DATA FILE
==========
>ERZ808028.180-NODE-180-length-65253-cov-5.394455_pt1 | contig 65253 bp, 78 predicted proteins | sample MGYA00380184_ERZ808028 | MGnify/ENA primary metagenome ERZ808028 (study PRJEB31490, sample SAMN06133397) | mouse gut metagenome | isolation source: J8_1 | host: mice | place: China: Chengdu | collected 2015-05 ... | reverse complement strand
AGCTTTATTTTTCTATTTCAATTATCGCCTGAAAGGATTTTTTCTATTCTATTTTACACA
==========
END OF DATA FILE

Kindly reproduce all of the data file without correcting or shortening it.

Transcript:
>ERZ808028.180-NODE-180-length-65253-cov-5.394455_pt1 | contig 65253 bp, 78 predicted proteins | sample MGYA00380184_ERZ808028 | MGnify/ENA primary metagenome ERZ808028 (study PRJEB31490, sample SAMN06133397) | mouse gut metagenome | isolation source: J8_1 | host: mice | place: China: Chengdu | collected 2015-05 ... | reverse complement strand
AGCTTTATTTTTCTATTTCAATTATCGCCTGAAAGGATTTTTTCTATTCTATTTTACACA